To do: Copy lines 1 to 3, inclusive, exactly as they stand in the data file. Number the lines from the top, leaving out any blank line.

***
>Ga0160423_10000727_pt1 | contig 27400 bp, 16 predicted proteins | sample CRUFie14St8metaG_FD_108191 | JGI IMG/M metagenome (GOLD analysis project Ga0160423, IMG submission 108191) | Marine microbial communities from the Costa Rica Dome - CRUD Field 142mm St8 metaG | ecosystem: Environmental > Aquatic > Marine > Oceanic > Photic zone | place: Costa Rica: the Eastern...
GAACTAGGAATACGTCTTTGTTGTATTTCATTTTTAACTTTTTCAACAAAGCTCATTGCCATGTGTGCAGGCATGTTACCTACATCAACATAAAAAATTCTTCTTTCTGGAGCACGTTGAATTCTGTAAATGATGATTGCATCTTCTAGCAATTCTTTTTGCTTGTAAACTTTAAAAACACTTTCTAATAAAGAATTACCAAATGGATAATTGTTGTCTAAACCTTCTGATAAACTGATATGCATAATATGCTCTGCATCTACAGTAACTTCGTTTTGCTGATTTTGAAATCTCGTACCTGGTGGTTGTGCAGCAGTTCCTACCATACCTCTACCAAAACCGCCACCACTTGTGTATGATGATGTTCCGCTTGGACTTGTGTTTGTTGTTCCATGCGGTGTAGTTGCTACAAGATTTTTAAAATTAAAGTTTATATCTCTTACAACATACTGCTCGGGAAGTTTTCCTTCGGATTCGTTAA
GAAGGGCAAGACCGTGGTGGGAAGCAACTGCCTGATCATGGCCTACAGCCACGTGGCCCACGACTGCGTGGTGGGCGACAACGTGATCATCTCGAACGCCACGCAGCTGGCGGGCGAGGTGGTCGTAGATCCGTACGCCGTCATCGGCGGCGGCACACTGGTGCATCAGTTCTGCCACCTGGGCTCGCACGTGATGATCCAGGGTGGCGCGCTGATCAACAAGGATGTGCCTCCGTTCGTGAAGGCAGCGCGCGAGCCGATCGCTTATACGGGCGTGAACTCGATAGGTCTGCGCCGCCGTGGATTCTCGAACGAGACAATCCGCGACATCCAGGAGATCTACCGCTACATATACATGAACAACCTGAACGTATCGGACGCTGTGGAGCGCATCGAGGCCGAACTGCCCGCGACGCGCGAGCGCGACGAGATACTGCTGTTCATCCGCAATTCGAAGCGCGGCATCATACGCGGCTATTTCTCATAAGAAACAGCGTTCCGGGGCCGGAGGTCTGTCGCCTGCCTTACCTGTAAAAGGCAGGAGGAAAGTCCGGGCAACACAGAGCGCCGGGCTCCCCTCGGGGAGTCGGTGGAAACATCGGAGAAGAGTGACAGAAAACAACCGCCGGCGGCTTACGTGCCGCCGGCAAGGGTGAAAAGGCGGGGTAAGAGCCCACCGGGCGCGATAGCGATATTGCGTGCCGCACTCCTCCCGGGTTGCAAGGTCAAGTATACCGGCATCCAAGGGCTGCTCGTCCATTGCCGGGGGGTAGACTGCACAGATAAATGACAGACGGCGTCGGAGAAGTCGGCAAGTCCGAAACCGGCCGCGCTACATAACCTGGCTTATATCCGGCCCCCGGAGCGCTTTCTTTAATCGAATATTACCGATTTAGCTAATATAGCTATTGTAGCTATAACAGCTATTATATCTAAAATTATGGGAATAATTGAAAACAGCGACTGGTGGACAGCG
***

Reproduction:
>Ga0160423_10000727_pt1 | contig 27400 bp, 16 predicted proteins | sample CRUFie14St8metaG_FD_108191 | JGI IMG/M metagenome (GOLD analysis project Ga0160423, IMG submission 108191) | Marine microbial communities from the Costa Rica Dome - CRUD Field 142mm St8 metaG | ecosystem: Environmental > Aquatic > Marine > Oceanic > Photic zone | place: Costa Rica: the Eastern...
GAACTAGGAATACGTCTTTGTTGTATTTCATTTTTAACTTTTTCAACAAAGCTCATTGCCATGTGTGCAGGCATGTTACCTACATCAACATAAAAAATTCTTCTTTCTGGAGCACGTTGAATTCTGTAAATGATGATTGCATCTTCTAGCAATTCTTTTTGCTTGTAAACTTTAAAAACACTTTCTAATAAAGAATTACCAAATGGATAATTGTTGTCTAAACCTTCTGATAAACTGATATGCATAATATGCTCTGCATCTACAGTAACTTCGTTTTGCTGATTTTGAAATCTCGTACCTGGTGGTTGTGCAGCAGTTCCTACCATACCTCTACCAAAACCGCCACCACTTGTGTATGATGATGTTCCGCTTGGACTTGTGTTTGTTGTTCCATGCGGTGTAGTTGCTACAAGATTTTTAAAATTAAAGTTTATATCTCTTACAACATACTGCTCGGGAAGTTTTCCTTCGGATTCGTTAA
GAAGGGCAAGACCGTGGTGGGAAGCAACTGCCTGATCATGGCCTACAGCCACGTGGCCCACGACTGCGTGGTGGGCGACAACGTGATCATCTCGAACGCCACGCAGCTGGCGGGCGAGGTGGTCGTAGATCCGTACGCCGTCATCGGCGGCGGCACACTGGTGCATCAGTTCTGCCACCTGGGCTCGCACGTGATGATCCAGGGTGGCGCGCTGATCAACAAGGATGTGCCTCCGTTCGTGAAGGCAGCGCGCGAGCCGATCGCTTATACGGGCGTGAACTCGATAGGTCTGCGCCGCCGTGGATTCTCGAACGAGACAATCCGCGACATCCAGGAGATCTACCGCTACATATACATGAACAACCTGAACGTATCGGACGCTGTGGAGCGCATCGAGGCCGAACTGCCCGCGACGCGCGAGCGCGACGAGATACTGCTGTTCATCCGCAATTCGAAGCGCGGCATCATACGCGGCTATTTCTCATAAGAAACAGCGTTCCGGGGCCGGAGGTCTGTCGCCTGCCTTACCTGTAAAAGGCAGGAGGAAAGTCCGGGCAACACAGAGCGCCGGGCTCCCCTCGGGGAGTCGGTGGAAACATCGGAGAAGAGTGACAGAAAACAACCGCCGGCGGCTTACGTGCCGCCGGCAAGGGTGAAAAGGCGGGGTAAGAGCCCACCGGGCGCGATAGCGATATTGCGTGCCGCACTCCTCCCGGGTTGCAAGGTCAAGTATACCGGCATCCAAGGGCTGCTCGTCCATTGCCGGGGGGTAGACTGCACAGATAAATGACAGACGGCGTCGGAGAAGTCGGCAAGTCCGAAACCGGCCGCGCTACATAACCTGGCTTATATCCGGCCCCCGGAGCGCTTTCTTTAATCGAATATTACCGATTTAGCTAATATAGCTATTGTAGCTATAACAGCTATTATATCTAAAATTATGGGAATAATTGAAAACAGCGACTGGTGGACAGCG